2. Shakespeare said, “all the world’s a stage and all men and women merely players.” Moretti’s “Graphs, Maps and Trees,” I imagine, would largely hold the same concept true for literary historians.
    The argument made, in essence, is that Literary Historian scholars focus entirely too much on the defining works of the various eras in history. While, surely, Jane Austen’s work was emblematic of the female struggle at the time, ascribing her credit for the entire emergence of female authors of the time is overzealous, and naïve even.
    The novel approach to this was his introduction of concepts – graphs, maps and trees primarily – to chart the progress and map historical accords in literary history. The novelty to this, I found, was in its blatant ignorance of specific titles. Rather than focusing in on emblematic pieces, graphs took quantitative data over qualitative data, charting social movements as well as advances in printing presses and accessibility to writing materials throughout the past 3-400 years. Maps provided geographic awareness to novels, drawing the worlds created by these books to better place their structure as well as origin in their time. Trees worked accordingly with graphs as they charted the schisms in literary history and the introduction of new genres, authors and movements in literature.
    I found this enticing as Moretti doled on about the difference his approaches offered to the craft of his study. Reading, however, I was unable to shake the persistent feeling that social factors were largely ignored in his analysis, however brief. No mention was there of political movements, institutions such as the Vatican, individual actors and their own influence. While I realize the book was more an assumption of premise, I still found the lack of credit offered to individuals or smaller movements disconcerting. Still, not a bad read.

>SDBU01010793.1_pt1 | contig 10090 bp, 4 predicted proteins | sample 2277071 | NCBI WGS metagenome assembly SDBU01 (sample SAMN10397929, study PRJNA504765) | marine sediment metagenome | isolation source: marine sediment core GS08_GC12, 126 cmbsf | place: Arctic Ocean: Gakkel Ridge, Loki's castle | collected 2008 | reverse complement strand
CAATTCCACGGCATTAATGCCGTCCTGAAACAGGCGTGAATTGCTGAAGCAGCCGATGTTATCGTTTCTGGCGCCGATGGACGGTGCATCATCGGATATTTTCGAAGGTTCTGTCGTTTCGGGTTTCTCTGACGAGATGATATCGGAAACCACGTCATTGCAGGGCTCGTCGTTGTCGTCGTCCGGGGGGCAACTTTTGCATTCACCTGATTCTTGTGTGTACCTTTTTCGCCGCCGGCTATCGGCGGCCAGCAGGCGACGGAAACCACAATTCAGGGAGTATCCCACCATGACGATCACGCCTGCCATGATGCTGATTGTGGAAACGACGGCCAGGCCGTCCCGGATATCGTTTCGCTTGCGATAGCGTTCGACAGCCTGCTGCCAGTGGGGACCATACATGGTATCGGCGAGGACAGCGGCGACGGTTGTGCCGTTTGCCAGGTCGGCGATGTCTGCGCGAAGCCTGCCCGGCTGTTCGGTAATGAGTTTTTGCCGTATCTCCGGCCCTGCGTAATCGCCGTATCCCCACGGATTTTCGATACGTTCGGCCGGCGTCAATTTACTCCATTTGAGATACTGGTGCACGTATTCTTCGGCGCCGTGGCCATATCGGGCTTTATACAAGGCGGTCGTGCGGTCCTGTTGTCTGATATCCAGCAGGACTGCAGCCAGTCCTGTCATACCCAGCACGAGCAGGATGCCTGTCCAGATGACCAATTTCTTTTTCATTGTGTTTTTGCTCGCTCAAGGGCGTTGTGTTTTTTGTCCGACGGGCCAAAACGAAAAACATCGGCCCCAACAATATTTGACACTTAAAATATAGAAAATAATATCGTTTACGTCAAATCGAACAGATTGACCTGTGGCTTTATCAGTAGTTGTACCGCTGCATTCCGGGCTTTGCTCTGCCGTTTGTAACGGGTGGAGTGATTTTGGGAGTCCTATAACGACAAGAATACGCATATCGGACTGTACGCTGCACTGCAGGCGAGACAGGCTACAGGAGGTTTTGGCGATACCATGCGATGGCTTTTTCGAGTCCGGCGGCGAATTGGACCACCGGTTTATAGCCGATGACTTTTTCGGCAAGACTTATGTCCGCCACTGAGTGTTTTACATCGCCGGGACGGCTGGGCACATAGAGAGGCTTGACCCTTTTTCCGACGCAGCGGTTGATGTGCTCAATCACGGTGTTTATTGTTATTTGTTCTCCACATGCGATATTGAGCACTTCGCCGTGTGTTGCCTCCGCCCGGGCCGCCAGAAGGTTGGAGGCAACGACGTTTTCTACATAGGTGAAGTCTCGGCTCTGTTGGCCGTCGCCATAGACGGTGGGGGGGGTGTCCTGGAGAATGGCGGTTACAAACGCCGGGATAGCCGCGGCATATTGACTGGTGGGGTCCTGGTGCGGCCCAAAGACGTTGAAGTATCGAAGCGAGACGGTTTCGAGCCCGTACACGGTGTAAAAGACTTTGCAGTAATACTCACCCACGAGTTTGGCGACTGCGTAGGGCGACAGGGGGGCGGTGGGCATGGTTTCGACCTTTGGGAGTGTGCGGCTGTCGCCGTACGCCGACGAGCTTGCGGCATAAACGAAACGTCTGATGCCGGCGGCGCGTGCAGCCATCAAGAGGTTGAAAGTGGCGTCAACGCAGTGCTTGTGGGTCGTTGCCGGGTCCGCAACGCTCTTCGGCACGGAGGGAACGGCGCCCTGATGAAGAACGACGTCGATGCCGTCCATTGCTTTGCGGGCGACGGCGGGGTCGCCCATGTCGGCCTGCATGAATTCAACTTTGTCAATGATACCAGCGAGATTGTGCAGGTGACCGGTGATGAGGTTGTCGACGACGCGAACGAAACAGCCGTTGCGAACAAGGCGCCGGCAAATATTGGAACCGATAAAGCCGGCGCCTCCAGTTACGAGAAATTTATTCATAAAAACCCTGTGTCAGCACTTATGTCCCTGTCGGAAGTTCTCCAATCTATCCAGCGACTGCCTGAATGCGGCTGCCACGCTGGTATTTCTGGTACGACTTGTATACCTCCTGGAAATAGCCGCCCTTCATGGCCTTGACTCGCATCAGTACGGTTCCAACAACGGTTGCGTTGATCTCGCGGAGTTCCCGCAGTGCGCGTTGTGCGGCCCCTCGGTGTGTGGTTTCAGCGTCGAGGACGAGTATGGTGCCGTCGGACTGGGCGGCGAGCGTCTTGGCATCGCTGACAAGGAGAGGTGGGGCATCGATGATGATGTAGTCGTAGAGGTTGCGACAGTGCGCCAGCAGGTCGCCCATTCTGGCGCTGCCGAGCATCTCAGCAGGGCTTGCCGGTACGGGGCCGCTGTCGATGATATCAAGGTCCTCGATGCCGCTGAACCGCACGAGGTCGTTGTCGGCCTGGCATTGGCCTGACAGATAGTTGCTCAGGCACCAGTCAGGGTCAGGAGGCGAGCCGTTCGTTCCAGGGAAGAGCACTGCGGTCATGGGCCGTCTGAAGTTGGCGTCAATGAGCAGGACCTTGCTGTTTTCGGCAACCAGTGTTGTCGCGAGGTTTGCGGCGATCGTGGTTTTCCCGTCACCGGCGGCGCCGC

3. I enjoyed Graphs, Maps, Trees : it offers a bold, new way to integrate methodologies from disciplines that are usually seen as opposites, not complementary. Moretti's attacking the canon is part of a larger historiographical movement (see, for instance, Jane Tompkins's Sensational Designs: The Cultural Work of American Fiction, 1790-1860 ), but his novelty lies in using social science analytical techniques to explore deeper cultural trends and meanings within literature. Non-canonical works are very important to this, mainly in their quantity.

    In response to the post above, I think that this approach works better in raising questions for scholars to pursue rather than in answering them. Moretti acknowledges that he is interested in discovering "hidden patterns," but doesn't necessarily intend to delineate them (54). In this way his work is unsatisfying, but he creates ample matter for further analyses.

    This approach reminds me of Malcolm Gladwell's work: challenging conventional wisdom with new data and questions. Indeed, Moretti's comment that anomalies cannot "change the system" (17; i.e. the culture must evolve for new trends to become cemented) anticipates some of Gladwell's conclusions in Outliers .